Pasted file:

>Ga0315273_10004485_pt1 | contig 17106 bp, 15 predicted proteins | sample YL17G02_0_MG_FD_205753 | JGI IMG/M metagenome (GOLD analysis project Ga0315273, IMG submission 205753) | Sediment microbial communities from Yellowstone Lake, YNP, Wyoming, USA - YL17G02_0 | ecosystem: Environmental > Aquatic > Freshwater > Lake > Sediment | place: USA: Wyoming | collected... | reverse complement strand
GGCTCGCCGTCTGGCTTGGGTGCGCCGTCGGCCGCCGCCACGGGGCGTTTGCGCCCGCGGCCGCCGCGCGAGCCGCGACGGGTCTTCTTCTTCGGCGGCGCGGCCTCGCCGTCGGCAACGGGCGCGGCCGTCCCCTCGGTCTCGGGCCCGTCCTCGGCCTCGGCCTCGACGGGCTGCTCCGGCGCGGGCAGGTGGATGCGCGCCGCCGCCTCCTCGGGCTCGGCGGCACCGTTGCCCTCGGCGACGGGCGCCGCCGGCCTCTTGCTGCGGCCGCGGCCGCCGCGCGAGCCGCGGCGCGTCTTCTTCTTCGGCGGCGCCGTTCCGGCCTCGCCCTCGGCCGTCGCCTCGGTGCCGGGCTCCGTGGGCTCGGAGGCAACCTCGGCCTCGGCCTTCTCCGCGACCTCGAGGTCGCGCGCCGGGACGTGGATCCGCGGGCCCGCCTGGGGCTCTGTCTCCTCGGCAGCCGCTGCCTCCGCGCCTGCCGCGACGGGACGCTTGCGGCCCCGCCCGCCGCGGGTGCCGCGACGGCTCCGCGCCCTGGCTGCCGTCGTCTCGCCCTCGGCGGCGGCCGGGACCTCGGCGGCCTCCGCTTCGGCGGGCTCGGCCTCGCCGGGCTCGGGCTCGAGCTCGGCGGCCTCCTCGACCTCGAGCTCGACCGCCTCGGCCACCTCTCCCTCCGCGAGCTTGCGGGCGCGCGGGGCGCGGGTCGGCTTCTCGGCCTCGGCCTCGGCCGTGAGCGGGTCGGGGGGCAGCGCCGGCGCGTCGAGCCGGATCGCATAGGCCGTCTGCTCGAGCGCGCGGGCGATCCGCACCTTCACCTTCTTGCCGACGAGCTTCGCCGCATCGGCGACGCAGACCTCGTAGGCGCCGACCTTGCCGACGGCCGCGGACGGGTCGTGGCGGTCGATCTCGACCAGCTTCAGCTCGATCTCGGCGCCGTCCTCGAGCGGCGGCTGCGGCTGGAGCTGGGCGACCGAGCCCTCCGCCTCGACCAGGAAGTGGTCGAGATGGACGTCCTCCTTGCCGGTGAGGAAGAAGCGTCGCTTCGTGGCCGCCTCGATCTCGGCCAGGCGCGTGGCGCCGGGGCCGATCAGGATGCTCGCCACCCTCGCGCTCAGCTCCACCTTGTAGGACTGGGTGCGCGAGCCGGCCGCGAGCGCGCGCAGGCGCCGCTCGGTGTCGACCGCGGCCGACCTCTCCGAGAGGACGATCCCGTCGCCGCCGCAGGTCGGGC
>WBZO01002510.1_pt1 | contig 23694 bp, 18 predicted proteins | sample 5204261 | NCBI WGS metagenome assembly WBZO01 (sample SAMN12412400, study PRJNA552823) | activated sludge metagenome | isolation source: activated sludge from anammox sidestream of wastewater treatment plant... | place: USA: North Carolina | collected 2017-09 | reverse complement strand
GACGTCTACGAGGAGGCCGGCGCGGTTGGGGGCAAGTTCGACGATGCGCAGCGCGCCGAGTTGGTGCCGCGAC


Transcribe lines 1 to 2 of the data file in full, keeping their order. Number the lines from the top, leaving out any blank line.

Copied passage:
>Ga0315273_10004485_pt1 | contig 17106 bp, 15 predicted proteins | sample YL17G02_0_MG_FD_205753 | JGI IMG/M metagenome (GOLD analysis project Ga0315273, IMG submission 205753) | Sediment microbial communities from Yellowstone Lake, YNP, Wyoming, USA - YL17G02_0 | ecosystem: Environmental > Aquatic > Freshwater > Lake > Sediment | place: USA: Wyoming | collected... | reverse complement strand
GGCTCGCCGTCTGGCTTGGGTGCGCCGTCGGCCGCCGCCACGGGGCGTTTGCGCCCGCGGCCGCCGCGCGAGCCGCGACGGGTCTTCTTCTTCGGCGGCGCGGCCTCGCCGTCGGCAACGGGCGCGGCCGTCCCCTCGGTCTCGGGCCCGTCCTCGGCCTCGGCCTCGACGGGCTGCTCCGGCGCGGGCAGGTGGATGCGCGCCGCCGCCTCCTCGGGCTCGGCGGCACCGTTGCCCTCGGCGACGGGCGCCGCCGGCCTCTTGCTGCGGCCGCGGCCGCCGCGCGAGCCGCGGCGCGTCTTCTTCTTCGGCGGCGCCGTTCCGGCCTCGCCCTCGGCCGTCGCCTCGGTGCCGGGCTCCGTGGGCTCGGAGGCAACCTCGGCCTCGGCCTTCTCCGCGACCTCGAGGTCGCGCGCCGGGACGTGGATCCGCGGGCCCGCCTGGGGCTCTGTCTCCTCGGCAGCCGCTGCCTCCGCGCCTGCCGCGACGGGACGCTTGCGGCCCCGCCCGCCGCGGGTGCCGCGACGGCTCCGCGCCCTGGCTGCCGTCGTCTCGCCCTCGGCGGCGGCCGGGACCTCGGCGGCCTCCGCTTCGGCGGGCTCGGCCTCGCCGGGCTCGGGCTCGAGCTCGGCGGCCTCCTCGACCTCGAGCTCGACCGCCTCGGCCACCTCTCCCTCCGCGAGCTTGCGGGCGCGCGGGGCGCGGGTCGGCTTCTCGGCCTCGGCCTCGGCCGTGAGCGGGTCGGGGGGCAGCGCCGGCGCGTCGAGCCGGATCGCATAGGCCGTCTGCTCGAGCGCGCGGGCGATCCGCACCTTCACCTTCTTGCCGACGAGCTTCGCCGCATCGGCGACGCAGACCTCGTAGGCGCCGACCTTGCCGACGGCCGCGGACGGGTCGTGGCGGTCGATCTCGACCAGCTTCAGCTCGATCTCGGCGCCGTCCTCGAGCGGCGGCTGCGGCTGGAGCTGGGCGACCGAGCCCTCCGCCTCGACCAGGAAGTGGTCGAGATGGACGTCCTCCTTGCCGGTGAGGAAGAAGCGTCGCTTCGTGGCCGCCTCGATCTCGGCCAGGCGCGTGGCGCCGGGGCCGATCAGGATGCTCGCCACCCTCGCGCTCAGCTCCACCTTGTAGGACTGGGTGCGCGAGCCGGCCGCGAGCGCGCGCAGGCGCCGCTCGGTGTCGACCGCGGCCGACCTCTCCGAGAGGACGATCCCGTCGCCGCCGCAGGTCGGGC